Fisher was confronted with a remarkable possibility: nuclear spins might be operative in neural processing. (He has since patented the use of lithium-6 as a mental illness treatment and, at the end of 2015, he spent a sabbatical at Stanford to reproduce the rat experiment.)

But lithium is a trace element, only present at very low concentrations in the body when not taken as a medication. If nuclear spin did play a role in cognition in general, Fisher realized it had to be via another, more commonly occurring element.

He set out to find common biological elements with a nuclear spin of ½. Besides hydrogen, he found only one: phosphorus, which, in the form of the phosphate ion, is central to body metabolism (the storage, transport, and release of energy fuelling biochemical reactions).

As outlined in the sidebar, Fisher identifies how phosphorus could be a “neural qubit,” with phosphate ions as the possible qubit-transporter. If two entangled phosphate ions are taken up by different molecules – specifically, a kind called Posner molecules – this could function as a “qubit memory.”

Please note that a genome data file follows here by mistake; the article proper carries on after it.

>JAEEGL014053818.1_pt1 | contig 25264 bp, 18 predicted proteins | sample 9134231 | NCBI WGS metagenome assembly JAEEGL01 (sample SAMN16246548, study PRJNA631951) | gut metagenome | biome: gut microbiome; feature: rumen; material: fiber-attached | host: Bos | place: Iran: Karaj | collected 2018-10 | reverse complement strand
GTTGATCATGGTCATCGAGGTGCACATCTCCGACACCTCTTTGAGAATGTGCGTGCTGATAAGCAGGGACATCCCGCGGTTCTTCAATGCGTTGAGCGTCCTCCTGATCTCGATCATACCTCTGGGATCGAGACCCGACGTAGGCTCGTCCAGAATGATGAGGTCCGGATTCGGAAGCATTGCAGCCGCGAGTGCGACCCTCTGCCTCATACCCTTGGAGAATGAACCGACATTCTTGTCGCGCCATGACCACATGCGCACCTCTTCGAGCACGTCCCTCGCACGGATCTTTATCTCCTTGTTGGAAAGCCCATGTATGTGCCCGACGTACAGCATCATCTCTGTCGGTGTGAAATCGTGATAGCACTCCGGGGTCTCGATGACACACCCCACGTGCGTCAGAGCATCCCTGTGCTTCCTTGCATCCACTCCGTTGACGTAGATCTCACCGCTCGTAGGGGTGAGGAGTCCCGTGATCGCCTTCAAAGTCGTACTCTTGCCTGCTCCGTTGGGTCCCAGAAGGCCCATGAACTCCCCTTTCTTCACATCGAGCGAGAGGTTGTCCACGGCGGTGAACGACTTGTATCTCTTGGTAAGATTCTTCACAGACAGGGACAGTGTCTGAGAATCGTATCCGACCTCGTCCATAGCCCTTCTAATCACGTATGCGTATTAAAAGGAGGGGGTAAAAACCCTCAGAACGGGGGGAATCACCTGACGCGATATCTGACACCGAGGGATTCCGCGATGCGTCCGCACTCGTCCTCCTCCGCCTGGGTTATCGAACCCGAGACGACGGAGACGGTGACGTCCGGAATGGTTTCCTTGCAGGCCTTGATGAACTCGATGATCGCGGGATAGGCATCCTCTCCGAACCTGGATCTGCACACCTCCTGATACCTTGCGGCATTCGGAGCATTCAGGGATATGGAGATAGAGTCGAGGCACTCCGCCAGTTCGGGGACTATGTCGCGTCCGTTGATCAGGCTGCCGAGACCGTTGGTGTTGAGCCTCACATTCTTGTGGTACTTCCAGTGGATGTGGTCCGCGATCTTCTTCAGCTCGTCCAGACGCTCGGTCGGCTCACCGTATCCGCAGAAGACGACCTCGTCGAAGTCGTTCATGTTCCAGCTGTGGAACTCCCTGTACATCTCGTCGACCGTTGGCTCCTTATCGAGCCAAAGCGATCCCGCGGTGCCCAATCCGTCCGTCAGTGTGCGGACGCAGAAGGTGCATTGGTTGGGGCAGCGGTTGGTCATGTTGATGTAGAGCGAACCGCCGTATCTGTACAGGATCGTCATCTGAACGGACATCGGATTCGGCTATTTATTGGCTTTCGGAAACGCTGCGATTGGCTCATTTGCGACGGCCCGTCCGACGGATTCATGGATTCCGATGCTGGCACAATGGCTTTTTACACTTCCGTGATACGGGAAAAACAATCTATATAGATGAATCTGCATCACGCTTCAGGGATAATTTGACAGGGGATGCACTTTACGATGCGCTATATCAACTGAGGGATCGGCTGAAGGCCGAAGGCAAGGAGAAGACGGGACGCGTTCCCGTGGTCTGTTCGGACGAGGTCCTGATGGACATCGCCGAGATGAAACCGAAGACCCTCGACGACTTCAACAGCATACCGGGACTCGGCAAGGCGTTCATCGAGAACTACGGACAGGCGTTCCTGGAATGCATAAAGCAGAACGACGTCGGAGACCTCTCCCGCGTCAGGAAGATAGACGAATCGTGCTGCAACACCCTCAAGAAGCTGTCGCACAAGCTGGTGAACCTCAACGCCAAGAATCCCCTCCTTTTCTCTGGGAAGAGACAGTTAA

The process could create, and potentially sustain, long-term quantum entanglement in the brain.

Long-time friend and colleague Senthil Todadri has been aware of Fisher’s sideline interest for some time. In the 1990s, Roger Penrose visited Santa Barbara to give a lecture on quantum cognition. “As far as I could tell, there were only two people in the room who thought Penrose was not crazy: one was Penrose himself, and the other was Matthew,” says Todadri, who is now a condensed matter professor at MIT and a Perimeter DVRC.

Todadri was skeptical, and for years shut down discussions about the topic. “I didn’t think there was anything to it. I had my biases.”

It wasn’t until 2015 that he finally agreed to sit down and work through Fisher’s ideas. They were both attending the “Convergence“ conference at Perimeter, and felt that the Institute, where venturing off the beaten path is considered good practice, was probably the best place for their long-deferred conversation.

“I was surprised. I expected something wild, but this is serious science,” he says.